The BBC’s Gender Pay Gap Is Embarrassingly Monstrous

Getty Images.
Getty Images.

Doctor Who may now be a woman, but other than that, things are not great for women at the BBC, judging by a newly released list of names and salaries of the corporation’s highest-paid employees.


Before the BBC published the list, it warned that only a third of its top earners were women, as if to brace everyone for impact. Well, the salaries were released today, and holy shit, it is still infuriating and incredibly mind-boggling just how disparate salaries between the highest-paid men and women are.

The top seven earners on the list were all men. While Chris Evans (Top Gear, BBC Radio 2) was the top-earning presenter, making between £2.2-2.25 million, Claudia Winkleman (Strictly Come Dancing, BBC Radio 2), the top earning woman, was in the £450-499,000 bracket. Gary Lineker (Match of the Day), a former footballer and BBC Radio 5 Live presenter made between £1,750,000-1,799,999 while award-winning sports journalist Clare Balding made £150,000-£190,000. John Humphrys, who has hosted BBC Radio 4’s Today since 1987, is the highest paid news broadcaster, making £600-649,999, while cohost Mishal Husain earns between £250-299,000, and other cohost Sarah Montague did not even make it over £150,000 list.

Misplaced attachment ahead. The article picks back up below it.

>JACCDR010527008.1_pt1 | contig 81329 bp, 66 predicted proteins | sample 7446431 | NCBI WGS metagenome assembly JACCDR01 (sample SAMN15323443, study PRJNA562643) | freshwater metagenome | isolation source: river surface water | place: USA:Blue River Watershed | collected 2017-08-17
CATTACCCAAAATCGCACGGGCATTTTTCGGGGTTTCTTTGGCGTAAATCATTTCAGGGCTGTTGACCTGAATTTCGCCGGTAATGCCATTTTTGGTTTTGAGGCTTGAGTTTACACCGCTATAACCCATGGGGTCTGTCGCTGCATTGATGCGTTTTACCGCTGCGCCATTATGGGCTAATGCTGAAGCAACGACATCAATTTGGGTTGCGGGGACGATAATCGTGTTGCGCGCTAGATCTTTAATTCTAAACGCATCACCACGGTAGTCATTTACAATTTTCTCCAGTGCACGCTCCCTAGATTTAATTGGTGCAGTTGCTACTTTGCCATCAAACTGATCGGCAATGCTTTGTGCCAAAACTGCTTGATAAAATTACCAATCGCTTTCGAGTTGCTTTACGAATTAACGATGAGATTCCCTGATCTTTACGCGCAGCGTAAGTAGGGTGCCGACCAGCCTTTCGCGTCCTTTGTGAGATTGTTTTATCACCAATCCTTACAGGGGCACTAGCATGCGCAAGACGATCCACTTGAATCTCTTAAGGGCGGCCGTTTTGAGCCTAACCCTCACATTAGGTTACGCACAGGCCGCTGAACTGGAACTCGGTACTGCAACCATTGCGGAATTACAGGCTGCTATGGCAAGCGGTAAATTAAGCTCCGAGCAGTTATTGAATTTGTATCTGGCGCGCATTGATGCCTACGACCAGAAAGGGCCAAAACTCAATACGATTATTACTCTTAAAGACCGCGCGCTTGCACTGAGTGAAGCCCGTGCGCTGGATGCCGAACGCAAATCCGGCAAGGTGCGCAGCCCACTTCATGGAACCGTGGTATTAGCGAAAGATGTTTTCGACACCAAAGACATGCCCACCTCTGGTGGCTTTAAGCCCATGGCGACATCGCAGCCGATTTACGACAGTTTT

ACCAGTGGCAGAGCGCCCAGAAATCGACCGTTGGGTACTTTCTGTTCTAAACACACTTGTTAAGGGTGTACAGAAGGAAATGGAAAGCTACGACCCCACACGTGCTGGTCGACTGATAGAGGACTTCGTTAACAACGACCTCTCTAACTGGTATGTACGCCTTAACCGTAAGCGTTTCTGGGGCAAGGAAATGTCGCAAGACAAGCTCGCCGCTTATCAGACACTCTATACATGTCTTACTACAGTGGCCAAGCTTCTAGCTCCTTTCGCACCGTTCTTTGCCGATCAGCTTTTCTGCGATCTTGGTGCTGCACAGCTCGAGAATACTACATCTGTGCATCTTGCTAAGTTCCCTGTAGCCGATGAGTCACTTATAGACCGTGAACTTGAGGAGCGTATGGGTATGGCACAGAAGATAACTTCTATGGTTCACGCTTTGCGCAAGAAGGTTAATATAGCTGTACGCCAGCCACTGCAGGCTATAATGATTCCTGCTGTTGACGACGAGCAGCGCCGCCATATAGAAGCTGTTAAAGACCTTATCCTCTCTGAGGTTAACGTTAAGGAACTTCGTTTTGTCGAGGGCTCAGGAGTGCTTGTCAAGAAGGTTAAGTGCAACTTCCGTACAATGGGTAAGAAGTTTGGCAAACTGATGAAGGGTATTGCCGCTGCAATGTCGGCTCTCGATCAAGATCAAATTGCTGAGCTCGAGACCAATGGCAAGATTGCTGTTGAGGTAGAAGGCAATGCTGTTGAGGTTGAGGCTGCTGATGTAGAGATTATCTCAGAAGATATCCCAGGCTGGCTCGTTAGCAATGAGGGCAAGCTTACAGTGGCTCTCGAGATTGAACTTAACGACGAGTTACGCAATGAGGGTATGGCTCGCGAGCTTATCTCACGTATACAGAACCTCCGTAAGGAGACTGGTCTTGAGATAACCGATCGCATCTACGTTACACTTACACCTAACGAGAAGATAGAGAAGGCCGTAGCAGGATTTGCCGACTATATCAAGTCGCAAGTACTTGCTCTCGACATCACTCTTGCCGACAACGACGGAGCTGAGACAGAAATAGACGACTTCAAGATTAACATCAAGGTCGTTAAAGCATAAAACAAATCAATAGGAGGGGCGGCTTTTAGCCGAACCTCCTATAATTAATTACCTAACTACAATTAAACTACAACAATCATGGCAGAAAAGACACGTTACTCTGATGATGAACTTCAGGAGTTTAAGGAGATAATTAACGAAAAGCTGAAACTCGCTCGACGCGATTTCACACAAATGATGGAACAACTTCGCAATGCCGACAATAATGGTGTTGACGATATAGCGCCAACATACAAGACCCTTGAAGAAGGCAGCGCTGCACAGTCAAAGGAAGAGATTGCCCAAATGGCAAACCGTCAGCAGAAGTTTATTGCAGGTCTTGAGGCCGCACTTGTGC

Plenty of other outlets have covered the details of the gender inequity, a situation so bad it could leave the BBC open to a discrimination lawsuit, according to The Guardian. Ruth Gamble, a lawyer at a UK law firm told The Guardian:

To defeat such a claim, the BBC would have to demonstrate that there is an explanation for the difference, which has nothing to do with gender. They will likely try to rely on years’ of experience, audience ratings for particular shows and differences between programme genres but, if the disparities are as striking as many expect them to be, it will not be an easy argument.

Also staggering is the racial pay gap. It seems the top earning non-white presenters were Jason Mohammed, George Alagia, and Trevor Nelson, all of whom were in the £250-299,999 range. Tony Hall, the director general of the BBC, claims they’re on track to have lead and presenting roles divided equally between men and women by 2020 and has vowed to “go further and faster on issues of gender and diversity.” Whatever that means.

Isha is a staff reporter who covers pop culture, representation in media, and your new faves.

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